The transnational migration of students is a vast yet under-researched area with most studies focusing on skilled and unskilled foreign immigrants. The transnational experience of studying outside their home country and constant negotiations of new social and cultural environments provides students with an opportunity to either challenge or reinforce their perspectives of gender. An examination of gender in a transnational context however continues to be a much neglected domain. Gender is salient in migration because not only do gender relations facilitate or constrain both men's and women's movements but they also structure the whole migration process including practices and the construction of self. This thesis interrogates the reconstruction of gender identities by foreign students of African origin at the University of KwaZulu-Natal (UKZN hereafter) in Durban South Africa. This study aims to contribute to the fields of gender and migration by examining ways in which gender shapes migratory flows and examining how migration shapes gender relations. Through exploring the tensions that students perceive and undergo and struggle with as they bring their own cultural insights , values and practices to a new context at UKZN, I seek to highlight the complexity of their gender identities as negotiated in a transnational context. By using an interpretivist theoretical paradigm which is a qualitative approach, I highlight how the communal process of the views and perceptions of the students and my multidimensional positionality intersected to produce knowledge. I also highlight the gender relations as an important dynamic in the data collection process. The body of data reveals that men and women cite different factors as influencing their propensity to migrate namely gender role socialisation on the part of the men and education and empowerment on the part of the women. In spite of the gender differences in facilitating their migration to South Africa, both men and women display resonance in terms of choosing South Africa and UKZN in particular as a study destination showing gender to be situational. This is in light of opportunity structures in place at UKZN that are available to both men and women thus enabling the foreign African women students to take advantage of opportunities they may not have had in their home countries The study also generates critical insights about the complexities experienced by these students as a result of immersing themselves in UKZN embedded in Durban a multiracial environment which is still a much divided society. I also examine how these students perceive and interpret gender norms in South Africa and how these gender norms challenge or support conceptions of gender norms in their country of origin. The themes presented in this study reveal that gender identity construction is related to the struggle over power and social status. A significant aspect of the findings was how the students were re-interpreting and re-defining their gender roles and expectations in the transnational space. Gender roles were enacted in different ways by students to express social status, position and power. This study also interrogates how the interplay of social ranking such as gender, class, ethnicity and nationality serve to construct several versions of masculinity and femininity in the transnational space. The exploration of the students' engagement with the gender discourse highlights the dilemma based on the dialectic between modern gender roles as a result of western education and maintaining traditional gender roles as a result of cultural upbringing. The study also explores the development of hybridised gender identities within the transnational space. In the course of the study religion was highlighted as key factor in influencing the ways in which migrants renegotiate their beliefs, practices and attitudes and personal as well as social identities in the host country. The study examined how religion informed the transnational students' ethnic and gender-based identities and their experiences of social life and their appropriations of religion to form alternative identities. / Thesis (Ph.D.)-University of KwaZulu-Natal, Durban, 2010.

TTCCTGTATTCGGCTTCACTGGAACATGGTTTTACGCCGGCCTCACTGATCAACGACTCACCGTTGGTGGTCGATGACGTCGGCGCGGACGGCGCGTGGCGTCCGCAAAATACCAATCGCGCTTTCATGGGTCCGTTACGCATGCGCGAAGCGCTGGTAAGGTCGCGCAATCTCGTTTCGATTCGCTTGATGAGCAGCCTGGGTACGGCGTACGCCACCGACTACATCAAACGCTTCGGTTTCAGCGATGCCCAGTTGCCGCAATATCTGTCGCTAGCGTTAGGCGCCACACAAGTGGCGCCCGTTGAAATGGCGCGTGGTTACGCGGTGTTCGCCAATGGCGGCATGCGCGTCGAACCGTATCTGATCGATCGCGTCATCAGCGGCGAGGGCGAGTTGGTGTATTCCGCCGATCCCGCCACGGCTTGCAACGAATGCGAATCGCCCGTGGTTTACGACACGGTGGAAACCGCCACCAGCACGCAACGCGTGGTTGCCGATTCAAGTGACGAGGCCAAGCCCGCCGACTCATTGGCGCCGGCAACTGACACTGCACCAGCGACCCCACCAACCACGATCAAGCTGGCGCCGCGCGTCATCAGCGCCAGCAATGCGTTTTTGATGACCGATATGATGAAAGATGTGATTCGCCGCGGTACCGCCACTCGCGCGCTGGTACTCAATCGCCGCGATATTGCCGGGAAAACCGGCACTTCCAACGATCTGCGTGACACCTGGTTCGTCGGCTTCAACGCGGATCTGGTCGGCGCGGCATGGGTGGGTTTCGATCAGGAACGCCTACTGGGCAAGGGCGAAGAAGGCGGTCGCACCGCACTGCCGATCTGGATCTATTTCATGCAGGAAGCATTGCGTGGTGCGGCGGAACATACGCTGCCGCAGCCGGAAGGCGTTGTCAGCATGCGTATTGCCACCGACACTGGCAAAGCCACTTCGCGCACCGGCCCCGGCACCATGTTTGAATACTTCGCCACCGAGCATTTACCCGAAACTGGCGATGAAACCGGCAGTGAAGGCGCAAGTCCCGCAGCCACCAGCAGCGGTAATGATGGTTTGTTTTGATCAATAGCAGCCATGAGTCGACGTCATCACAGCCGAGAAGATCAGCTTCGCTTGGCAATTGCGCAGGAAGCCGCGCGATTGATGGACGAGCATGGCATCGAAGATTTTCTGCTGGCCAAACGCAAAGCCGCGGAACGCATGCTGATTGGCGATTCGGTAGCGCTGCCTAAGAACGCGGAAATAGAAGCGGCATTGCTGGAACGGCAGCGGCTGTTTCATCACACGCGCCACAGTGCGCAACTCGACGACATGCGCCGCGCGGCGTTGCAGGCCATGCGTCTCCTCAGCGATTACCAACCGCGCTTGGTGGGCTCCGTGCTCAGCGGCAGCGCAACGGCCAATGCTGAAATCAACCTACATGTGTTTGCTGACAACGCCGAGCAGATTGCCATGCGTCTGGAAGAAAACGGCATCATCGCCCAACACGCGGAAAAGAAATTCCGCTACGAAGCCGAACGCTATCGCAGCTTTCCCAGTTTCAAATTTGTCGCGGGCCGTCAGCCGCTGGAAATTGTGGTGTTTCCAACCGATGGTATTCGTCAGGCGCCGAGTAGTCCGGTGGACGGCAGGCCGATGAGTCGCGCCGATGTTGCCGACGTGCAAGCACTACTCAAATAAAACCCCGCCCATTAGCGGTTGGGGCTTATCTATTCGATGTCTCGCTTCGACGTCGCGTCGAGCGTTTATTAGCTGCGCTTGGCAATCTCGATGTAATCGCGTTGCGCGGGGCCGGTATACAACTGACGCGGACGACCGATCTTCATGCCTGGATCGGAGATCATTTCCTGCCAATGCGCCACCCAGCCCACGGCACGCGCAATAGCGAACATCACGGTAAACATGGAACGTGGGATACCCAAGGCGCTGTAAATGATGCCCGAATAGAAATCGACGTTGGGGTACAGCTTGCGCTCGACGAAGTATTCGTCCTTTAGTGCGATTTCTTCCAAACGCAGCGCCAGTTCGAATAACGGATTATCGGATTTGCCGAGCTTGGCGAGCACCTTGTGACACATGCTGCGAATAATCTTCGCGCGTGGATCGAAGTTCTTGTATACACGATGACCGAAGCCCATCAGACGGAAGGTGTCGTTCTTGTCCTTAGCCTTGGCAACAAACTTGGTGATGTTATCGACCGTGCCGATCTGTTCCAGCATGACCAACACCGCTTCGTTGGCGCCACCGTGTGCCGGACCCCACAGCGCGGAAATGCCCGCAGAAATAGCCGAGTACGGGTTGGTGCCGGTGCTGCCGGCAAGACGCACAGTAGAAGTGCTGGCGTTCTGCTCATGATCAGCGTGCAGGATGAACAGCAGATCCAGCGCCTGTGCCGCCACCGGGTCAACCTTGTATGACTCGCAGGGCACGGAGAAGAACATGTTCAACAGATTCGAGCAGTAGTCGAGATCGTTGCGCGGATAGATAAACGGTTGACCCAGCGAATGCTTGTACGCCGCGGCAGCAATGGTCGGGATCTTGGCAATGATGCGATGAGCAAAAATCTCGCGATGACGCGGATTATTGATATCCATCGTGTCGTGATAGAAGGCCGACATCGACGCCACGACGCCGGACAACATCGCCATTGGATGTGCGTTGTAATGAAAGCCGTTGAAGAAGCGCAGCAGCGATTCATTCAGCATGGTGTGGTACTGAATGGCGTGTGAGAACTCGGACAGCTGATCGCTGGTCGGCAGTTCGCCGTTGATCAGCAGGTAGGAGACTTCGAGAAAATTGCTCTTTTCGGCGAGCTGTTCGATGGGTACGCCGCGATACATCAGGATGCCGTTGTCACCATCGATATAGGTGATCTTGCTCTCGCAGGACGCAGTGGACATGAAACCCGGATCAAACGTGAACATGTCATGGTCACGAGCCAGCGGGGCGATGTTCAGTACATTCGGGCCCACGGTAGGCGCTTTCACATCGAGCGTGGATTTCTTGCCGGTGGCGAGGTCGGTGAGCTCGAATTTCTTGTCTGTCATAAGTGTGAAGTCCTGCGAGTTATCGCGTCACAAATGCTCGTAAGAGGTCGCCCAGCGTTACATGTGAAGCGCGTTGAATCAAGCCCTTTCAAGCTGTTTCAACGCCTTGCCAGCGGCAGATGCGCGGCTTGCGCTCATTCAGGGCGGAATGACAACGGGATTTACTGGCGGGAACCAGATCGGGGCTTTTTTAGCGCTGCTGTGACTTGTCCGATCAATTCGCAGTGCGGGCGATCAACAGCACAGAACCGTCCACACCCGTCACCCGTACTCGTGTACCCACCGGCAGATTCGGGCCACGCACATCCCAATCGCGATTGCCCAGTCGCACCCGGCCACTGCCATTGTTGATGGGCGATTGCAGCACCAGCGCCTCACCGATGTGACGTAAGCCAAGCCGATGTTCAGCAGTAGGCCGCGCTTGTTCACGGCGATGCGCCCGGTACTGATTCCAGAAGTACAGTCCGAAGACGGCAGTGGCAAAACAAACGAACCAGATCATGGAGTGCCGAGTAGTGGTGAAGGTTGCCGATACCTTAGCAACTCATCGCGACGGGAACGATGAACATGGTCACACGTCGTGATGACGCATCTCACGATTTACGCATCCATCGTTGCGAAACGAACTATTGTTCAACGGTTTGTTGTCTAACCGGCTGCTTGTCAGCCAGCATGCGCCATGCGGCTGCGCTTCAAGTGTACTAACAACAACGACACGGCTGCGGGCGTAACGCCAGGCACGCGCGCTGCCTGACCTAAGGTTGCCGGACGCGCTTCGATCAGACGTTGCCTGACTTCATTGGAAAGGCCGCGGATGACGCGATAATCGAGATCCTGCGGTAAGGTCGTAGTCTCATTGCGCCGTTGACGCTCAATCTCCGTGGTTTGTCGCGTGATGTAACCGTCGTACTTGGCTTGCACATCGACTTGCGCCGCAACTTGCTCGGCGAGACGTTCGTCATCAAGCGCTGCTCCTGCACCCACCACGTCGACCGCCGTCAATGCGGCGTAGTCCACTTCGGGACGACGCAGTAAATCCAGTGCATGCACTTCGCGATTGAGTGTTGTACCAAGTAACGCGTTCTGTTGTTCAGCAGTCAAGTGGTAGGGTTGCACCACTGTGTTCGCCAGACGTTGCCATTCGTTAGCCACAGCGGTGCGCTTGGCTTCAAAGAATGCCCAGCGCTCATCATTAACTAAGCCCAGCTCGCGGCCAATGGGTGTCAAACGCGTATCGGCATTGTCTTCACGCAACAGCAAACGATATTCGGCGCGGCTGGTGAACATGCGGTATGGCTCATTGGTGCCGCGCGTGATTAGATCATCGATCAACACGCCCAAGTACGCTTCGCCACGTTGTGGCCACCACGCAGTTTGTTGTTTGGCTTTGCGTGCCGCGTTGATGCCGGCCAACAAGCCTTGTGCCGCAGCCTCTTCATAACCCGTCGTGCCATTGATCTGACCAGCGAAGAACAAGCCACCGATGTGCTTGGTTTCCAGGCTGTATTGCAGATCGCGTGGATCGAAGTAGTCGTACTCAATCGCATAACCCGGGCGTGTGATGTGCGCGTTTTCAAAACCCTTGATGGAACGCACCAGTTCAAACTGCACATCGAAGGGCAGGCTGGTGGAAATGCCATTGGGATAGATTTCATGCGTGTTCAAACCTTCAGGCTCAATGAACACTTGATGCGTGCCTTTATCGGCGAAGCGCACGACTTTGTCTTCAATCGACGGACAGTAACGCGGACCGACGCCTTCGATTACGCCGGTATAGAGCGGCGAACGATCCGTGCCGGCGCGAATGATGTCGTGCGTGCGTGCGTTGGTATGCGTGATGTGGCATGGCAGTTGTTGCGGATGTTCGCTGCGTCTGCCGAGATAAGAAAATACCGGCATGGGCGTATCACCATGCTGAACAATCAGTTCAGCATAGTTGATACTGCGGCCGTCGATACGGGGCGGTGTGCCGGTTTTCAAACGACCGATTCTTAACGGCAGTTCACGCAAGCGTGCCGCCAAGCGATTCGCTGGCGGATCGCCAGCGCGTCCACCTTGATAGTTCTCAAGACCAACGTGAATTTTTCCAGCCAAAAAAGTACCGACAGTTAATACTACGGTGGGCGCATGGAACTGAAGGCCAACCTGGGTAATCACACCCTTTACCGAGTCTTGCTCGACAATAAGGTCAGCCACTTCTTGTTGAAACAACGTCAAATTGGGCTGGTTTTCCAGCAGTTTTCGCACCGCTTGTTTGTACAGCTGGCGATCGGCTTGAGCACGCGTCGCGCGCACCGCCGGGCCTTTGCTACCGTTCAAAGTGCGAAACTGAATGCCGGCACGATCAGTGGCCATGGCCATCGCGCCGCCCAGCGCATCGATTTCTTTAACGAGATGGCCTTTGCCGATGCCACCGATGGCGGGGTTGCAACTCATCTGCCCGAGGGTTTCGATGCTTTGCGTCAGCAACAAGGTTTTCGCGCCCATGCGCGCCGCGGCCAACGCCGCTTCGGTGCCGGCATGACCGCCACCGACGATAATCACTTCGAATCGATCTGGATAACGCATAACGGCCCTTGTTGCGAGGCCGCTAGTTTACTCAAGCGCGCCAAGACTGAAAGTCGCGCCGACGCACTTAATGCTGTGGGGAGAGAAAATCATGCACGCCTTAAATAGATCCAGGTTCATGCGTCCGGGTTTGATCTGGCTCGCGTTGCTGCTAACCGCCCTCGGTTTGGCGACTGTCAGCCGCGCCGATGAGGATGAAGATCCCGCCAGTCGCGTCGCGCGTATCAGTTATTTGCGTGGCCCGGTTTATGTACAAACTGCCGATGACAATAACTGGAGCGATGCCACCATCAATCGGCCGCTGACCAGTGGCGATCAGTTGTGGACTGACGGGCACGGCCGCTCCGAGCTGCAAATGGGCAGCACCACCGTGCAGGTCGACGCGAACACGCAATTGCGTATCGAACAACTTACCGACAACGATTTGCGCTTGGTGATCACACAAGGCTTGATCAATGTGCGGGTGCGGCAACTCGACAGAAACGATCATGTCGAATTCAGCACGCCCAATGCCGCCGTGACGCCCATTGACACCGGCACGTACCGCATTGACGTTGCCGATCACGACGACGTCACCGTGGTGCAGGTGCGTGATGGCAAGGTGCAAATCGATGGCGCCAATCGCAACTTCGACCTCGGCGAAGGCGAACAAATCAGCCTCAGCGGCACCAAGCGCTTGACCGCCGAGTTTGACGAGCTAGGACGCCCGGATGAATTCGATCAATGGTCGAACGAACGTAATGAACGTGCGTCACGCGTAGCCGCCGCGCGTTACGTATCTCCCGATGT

Moffies, stabanis and lesbos : the political construction of queer identities in southern Africa.

Reddy, Vasu. January 2005 (has links)